As the toll of Alzheimer’s rises, and as researchers continue to search for ways to cure or prevent it, we want to do everything possible to help those who are ALREADY LIVING WITH IT–and their caregivers– to improve the quality of their lives. That is why we have developed a plan to distribute the film “I Remember When I Paint” on a broad nationwide basis. For the film is not just another story; it is a powerful case study, showing how life can take on new meanings despite the impact of Alzheimer’s.

We know that people who have seen the film have changed their perceptions. We have shared the film through community screenings in such places as The Metropolitan Museum in New York, the Northwestern University School of Medicine, The School of the Art Institute of Chicago, New York University, the Phillips Collection, and in foreign venues from Paris to Dublin to Hong Kong, to name just a few. The film has also been broadcast on television in local markets including New York City, Chicago, and Washington DC. Thousands have visited our website, purchased the film and followed our twitter “Alz chats.” We just heard this week, for example, from a woman who launched a creative arts program in her care facilities after viewing the film. Her account testifies to the film’s impact. illustrating the ripple effect that the film can create among those who have a chance to see it.

“It changes the way people look at Alzheimer’s,” says Marc Wortmann, CEO of Alzheimer’s Disease International. The film “shows a new pathway for engaging with a loved one you thought was lost…” comments Gail Sheehy, author and journalist. Yes, the feedback has been wonderful. But we feel we have only scratched the surface—and that an enormous potential audience can be reached through a concerted effort to bring the film to a nationwide television audience—even as we work to engage audiences through an expanded program of local screenings and workshops.

I Remember Better When I Paint has been widely described as an important educational resource, a set of personal stories that inspires people to action. But more people need to see the film. With your generous donation to the HILGOS Foundation you can help expand our educational project to include millions of families who are struggling every day to provide a better life for those dealing with Alzheimer’s. Every contribution, no matter the amount, will be dedicated to the further distribution of the film, raising new awareness and generating new hope.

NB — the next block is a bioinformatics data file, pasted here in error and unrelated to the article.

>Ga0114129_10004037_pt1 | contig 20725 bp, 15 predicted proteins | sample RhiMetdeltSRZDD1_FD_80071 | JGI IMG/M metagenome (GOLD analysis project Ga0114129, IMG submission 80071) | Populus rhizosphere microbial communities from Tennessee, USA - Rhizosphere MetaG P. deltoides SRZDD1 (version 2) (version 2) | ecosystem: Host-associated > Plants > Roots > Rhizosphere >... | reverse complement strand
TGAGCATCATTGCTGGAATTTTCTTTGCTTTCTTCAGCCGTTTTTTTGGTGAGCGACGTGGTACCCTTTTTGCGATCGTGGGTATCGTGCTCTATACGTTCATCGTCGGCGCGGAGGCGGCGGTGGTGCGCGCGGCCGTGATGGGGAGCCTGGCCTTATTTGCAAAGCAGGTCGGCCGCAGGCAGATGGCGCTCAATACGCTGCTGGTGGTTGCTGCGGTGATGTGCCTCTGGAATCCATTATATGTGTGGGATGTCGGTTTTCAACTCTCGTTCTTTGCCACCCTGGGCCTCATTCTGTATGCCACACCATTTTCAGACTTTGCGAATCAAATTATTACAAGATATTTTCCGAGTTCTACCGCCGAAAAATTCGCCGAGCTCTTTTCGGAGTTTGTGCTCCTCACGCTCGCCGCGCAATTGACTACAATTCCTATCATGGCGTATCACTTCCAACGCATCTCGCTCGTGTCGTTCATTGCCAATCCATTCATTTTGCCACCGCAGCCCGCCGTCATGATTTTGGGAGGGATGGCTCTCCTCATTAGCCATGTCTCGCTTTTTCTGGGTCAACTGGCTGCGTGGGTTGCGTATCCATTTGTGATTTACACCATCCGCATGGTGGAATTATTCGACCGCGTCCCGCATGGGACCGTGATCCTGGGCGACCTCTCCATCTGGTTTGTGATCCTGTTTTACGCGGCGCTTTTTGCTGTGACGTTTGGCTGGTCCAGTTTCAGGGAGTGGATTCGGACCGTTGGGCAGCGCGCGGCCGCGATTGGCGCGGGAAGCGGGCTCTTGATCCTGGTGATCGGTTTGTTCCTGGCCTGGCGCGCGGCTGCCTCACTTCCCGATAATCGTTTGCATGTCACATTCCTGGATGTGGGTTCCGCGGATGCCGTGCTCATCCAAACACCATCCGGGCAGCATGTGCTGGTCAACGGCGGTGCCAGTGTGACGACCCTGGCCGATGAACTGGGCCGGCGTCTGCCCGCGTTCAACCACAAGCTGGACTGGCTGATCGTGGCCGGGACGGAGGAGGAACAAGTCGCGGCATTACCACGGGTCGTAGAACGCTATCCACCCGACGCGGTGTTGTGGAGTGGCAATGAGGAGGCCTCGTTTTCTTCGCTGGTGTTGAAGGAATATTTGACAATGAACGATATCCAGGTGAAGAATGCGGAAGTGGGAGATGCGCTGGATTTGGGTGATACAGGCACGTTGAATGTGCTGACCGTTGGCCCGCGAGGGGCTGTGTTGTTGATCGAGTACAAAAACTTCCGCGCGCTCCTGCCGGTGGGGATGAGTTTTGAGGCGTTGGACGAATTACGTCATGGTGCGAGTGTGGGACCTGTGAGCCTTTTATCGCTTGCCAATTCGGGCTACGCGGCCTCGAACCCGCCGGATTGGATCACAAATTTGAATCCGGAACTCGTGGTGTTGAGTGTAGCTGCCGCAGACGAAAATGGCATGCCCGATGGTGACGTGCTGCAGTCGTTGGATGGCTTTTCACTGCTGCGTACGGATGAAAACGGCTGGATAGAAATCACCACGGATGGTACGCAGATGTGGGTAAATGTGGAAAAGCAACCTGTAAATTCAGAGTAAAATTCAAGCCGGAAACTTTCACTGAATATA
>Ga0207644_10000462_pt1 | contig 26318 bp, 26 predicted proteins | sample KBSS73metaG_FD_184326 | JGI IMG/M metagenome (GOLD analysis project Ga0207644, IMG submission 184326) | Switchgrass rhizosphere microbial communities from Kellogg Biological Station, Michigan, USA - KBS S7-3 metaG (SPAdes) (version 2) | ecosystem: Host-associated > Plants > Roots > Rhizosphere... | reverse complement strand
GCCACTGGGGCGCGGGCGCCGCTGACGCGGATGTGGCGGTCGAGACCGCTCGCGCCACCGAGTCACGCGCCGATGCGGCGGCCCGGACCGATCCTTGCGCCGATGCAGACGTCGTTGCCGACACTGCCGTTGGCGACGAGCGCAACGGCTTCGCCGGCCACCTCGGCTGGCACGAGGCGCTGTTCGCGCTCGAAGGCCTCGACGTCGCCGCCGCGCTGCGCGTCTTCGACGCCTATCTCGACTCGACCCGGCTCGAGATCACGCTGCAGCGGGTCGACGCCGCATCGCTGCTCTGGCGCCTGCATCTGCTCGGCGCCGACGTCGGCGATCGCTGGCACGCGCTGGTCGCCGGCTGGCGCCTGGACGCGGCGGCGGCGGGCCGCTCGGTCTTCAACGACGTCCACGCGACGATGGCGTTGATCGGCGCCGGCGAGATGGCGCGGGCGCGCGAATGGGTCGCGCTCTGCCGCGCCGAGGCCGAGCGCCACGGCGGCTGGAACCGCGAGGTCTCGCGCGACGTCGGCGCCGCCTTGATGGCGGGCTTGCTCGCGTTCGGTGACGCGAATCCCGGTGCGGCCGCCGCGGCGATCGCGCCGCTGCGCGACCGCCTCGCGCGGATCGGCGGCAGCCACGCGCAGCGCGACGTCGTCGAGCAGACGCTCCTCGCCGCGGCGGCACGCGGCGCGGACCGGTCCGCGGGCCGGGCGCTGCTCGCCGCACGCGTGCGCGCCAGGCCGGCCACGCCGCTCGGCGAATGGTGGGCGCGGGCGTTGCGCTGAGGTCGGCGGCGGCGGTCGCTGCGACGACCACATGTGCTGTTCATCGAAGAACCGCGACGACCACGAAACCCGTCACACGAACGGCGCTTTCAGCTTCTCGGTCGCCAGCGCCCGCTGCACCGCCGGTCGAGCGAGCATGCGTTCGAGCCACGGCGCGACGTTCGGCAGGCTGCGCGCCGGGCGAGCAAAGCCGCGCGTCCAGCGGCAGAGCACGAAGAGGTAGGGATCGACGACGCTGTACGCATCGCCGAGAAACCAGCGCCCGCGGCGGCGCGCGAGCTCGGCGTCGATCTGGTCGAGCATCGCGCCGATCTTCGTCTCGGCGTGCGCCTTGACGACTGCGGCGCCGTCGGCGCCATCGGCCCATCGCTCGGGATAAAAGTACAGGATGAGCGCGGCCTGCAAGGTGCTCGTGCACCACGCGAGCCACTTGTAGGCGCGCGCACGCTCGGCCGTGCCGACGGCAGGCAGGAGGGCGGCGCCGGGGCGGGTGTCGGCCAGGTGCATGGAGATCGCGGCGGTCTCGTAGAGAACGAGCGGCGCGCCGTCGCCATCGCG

Please help us achieve the following goals:

Goal 1 – $50,000 to air the film on nationwide television—we have been assured that sponsorship at this level will take the film into hundreds of thousands of households all across the country.

Goal 2 – $25,000 for educational outreach in local communities where top professional expertise can be shared, along with the film, in workshop and discussion settings.

We encourage those who are able to make donations of $500 or $1000—or more—to do so–helping us to reach these goals more quickly. But again, we emphasize that every donation—of whatever size—will help to change the stereotypical, hopeless image of Alzheimer’s. We also encourage you to send this letter to others who will want to help. Donations can be made directly online, through, or by check, made payable to The Hilgos Foundation, and addressed to the following:

The Hilgos Foundation
406 Woodland Road
Highland Park, Illinois 60035

We need not passively surrender to Alzheimer’s. We can do something—you can do something—right now—that will bring new hope to people who have encountered –or will encounter—Alzheimer’s or other forms of dementia.

We thank you in advance for partnering with us in this effort.

Berna G. Huebner
President and Founder
Hilgos Foundation
I Remember Better When I Paint”

Yes I want to support the educational project for I Remember Better When I Paint. Donate online at

Berna Huebner
111 East 85th Street, Apt. 28-E
New York, New York 10028

The Hilgos Foundation
406 Woodland Road
Highland Park, Illinois 60035